This question has been in many questionnaires over the years in various forms. Of course, like most questions that are around dyslexia, this one is self-evident, definitional is you wish. One of the first times it appeared was in the Bangor Dyslexia Questionnaire, by the late Professor Tim Miles. As I recall, he said that when discussing the impact of dyslexia with one of those he was assessing, he said he was very philosophical about it. Only he had trouble pronouncing the word. So Tim included it in his questionnaire!
Let us be clear from the start of these analyses, just because you have a problem does not mean you are dyslexic. That said, as you can see from this question, using this gradation of dyslexia – No / Maybe / Yes – there appears to be a progression.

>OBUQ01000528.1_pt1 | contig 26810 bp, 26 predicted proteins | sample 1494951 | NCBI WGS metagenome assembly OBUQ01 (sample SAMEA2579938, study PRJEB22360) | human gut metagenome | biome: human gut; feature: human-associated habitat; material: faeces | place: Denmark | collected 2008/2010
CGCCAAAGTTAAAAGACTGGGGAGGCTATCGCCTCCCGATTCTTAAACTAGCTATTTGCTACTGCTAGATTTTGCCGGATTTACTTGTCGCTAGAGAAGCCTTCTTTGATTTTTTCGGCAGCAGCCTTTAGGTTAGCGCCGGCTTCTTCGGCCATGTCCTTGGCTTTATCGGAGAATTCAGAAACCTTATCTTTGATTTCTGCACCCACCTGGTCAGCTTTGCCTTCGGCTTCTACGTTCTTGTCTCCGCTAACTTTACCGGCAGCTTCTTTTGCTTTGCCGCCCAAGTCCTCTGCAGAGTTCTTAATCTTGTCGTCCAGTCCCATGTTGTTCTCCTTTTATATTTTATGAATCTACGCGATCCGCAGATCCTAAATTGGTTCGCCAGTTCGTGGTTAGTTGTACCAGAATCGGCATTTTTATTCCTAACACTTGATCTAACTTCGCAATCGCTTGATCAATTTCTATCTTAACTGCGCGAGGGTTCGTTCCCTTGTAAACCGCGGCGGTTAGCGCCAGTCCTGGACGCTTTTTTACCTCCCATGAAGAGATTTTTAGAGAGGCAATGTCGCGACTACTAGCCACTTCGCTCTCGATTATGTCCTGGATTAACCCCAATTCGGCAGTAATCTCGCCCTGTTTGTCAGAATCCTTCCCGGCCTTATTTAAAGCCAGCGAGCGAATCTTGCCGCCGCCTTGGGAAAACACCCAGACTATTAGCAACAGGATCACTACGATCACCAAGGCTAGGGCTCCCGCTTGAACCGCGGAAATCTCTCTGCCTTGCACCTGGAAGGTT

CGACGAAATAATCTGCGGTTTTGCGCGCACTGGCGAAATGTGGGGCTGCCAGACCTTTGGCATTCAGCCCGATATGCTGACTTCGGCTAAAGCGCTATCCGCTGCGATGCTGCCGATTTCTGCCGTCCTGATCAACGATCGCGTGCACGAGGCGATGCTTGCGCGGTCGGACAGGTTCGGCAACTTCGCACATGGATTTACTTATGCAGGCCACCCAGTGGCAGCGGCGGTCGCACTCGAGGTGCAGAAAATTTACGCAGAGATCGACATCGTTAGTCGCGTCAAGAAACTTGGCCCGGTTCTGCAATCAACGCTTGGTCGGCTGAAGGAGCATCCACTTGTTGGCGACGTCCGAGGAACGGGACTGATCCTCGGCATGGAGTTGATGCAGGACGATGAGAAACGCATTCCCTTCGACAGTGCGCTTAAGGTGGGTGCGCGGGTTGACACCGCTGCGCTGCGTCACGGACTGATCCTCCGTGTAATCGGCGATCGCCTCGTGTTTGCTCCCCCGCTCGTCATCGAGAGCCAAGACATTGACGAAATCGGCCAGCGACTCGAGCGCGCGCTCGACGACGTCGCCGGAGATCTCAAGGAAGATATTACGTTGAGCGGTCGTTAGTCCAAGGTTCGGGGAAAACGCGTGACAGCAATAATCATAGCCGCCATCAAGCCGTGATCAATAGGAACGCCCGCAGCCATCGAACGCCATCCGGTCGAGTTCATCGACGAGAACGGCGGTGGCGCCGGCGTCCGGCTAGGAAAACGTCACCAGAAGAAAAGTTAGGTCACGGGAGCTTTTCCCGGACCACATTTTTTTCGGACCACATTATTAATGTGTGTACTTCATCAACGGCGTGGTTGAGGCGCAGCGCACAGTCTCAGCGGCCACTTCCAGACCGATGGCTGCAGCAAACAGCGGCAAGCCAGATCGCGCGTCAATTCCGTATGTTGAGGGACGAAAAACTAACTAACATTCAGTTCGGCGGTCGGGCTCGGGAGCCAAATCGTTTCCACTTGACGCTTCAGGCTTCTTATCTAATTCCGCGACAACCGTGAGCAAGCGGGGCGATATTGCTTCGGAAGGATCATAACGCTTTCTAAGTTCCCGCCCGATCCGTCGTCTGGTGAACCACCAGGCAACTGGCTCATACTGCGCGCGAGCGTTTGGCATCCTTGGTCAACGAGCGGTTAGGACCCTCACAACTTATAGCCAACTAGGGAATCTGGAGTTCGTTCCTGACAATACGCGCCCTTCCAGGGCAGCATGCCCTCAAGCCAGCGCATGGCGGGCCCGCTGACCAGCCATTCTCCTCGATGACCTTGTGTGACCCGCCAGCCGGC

To be clear, the graph on the left normalises the graph on the right (i.e. it adjusts it for the varying number of responses).
In this case, it is clear that as the “degree of dyslexia” (or is that probability?) increase from No to Yes, so the difficulties themselves increase from Never to Most of the time. However, clearly there is a large overlap, and therefore it would be inappropriate to suggest that this question alone is indicative of dyslexia.
- Evidence suggests that this question could be used as part of a battery to help identify those with dyslexia.
- Although not easy, it would be possible to develop strategies to help adult dyslexia readers break words down into syllables, which may aid pronunciation. Whilst this may still be a struggle, if you can read the word as a single unit, you have a good chance of understanding the meaning.